First it was games, then text messages, then video and audio capabilities, then the Internet. Once luxuries, these technologies have become standard cell-phone features that many people can not live without. And, if you think the cellular world has run out of innovations, think again – the next big trend could be cell phones with built-in projectors.
Microvision, a Washington company that holds over 115 patents, is developing the technology to make projector phones a reality. The company already has produced a pico projector, a pocket-sized device that can be used to display video, photos or presentations almost anywhere – from walls to pieces of paper to someone's shirt. Microvision displayed a prototype of the invention at the CTIA Wireless industry show recently, and they expect to have it on the market later this year. By significantly reducing projector size, the pico projector allows people to watch movies without a TV or display business presentations while sitting at a restaurant. The projector connects to a variety of different devices, including computers, gaming consoles and iPods, and its picture quality is reported to be very sharp – even when projected at fairly large sizes.
Unlike a standard projector, the pico projector shines red, green and blue lasers on a rapidly moving, 1-millimeter square mirror. This process creates rows of pixels so quickly that an image is formed, which is then projected to the user. The new technology used to power the pico projector requires no fans or vents (which are what make standard projectors so large and bulky). Microvision projects their first pico projector will have a battery life of about two-and-a-half hours, and will cost between $ 300 and $ 400. While the pico projector could easily become a hot gadget in the business world, it's the prospect of embedding the technology into cell phones that really has commercial potential.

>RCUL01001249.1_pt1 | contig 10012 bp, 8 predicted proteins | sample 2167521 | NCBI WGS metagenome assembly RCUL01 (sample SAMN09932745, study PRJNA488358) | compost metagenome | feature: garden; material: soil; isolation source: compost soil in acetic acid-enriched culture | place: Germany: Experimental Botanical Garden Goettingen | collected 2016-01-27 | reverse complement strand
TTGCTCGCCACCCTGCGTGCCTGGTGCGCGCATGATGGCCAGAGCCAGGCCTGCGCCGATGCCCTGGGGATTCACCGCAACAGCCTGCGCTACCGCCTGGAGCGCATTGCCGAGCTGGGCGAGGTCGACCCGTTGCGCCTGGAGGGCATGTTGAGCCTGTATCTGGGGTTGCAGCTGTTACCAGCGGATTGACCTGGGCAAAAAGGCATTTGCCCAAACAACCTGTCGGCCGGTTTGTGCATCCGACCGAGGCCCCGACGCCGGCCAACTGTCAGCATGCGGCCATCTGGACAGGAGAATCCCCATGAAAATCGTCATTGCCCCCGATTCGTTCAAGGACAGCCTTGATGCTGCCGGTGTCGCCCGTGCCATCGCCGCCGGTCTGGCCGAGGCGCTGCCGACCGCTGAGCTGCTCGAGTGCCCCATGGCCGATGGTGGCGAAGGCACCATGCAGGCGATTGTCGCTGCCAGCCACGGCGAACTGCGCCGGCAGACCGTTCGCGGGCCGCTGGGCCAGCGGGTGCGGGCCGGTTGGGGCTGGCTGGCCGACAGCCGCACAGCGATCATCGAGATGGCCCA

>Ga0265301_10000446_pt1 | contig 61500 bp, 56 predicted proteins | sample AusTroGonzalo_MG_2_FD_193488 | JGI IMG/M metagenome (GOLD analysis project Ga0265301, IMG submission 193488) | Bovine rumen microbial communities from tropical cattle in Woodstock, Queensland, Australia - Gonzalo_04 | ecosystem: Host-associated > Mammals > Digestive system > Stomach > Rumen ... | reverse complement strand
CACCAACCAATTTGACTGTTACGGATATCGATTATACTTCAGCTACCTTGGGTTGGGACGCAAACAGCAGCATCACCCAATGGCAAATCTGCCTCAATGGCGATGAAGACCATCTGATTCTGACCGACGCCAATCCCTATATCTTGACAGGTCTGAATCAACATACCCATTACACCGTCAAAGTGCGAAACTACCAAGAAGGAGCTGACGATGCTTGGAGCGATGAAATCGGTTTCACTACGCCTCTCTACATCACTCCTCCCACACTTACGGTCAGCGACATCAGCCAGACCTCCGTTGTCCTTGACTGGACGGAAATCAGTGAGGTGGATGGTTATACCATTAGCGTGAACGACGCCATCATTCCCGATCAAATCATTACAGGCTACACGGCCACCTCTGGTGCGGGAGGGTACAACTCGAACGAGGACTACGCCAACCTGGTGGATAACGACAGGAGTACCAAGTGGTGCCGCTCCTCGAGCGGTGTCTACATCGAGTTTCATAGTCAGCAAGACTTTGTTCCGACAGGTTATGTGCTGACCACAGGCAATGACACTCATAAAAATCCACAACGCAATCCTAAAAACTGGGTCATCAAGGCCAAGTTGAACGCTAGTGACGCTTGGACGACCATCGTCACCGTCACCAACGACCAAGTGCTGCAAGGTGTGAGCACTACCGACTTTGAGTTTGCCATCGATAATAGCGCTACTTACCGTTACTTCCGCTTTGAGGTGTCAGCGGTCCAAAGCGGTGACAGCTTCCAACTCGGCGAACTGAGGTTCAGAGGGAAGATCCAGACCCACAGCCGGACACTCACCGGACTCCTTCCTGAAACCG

Microvision is still tweaking the technology, but it fully expects to create a projector small enough to be incorporated into cell phones and other portable media devices (like iPods) within the next year. But Microvision is not alone. A number of other companies also are developing pico projector technology – including 3M, Texas Instruments and Alcatel-Lucent. While mobile devices that play video and display images have become a hot commodity, the small screens on these devices have been a limiting factor (the idea of watching a movie on a tiny cell phone is not really appealing). But the prospect of being able to project a movie from a cell phone onto a six foot screen, or even the back of a bus seat, could be a big draw. Whether it's teenagers displaying photos for groups of friends or businesspeople referencing charts in an instant, the technology would have across-the-board market appeal. And it's not limited to cell phones either – projectors could be embedded in laptops, digital cameras, gaming systems, and even eyeglasses.
While no projector phones have been officially announced yet, there's a good chance most major cellular companies will have them at least in production by 2009.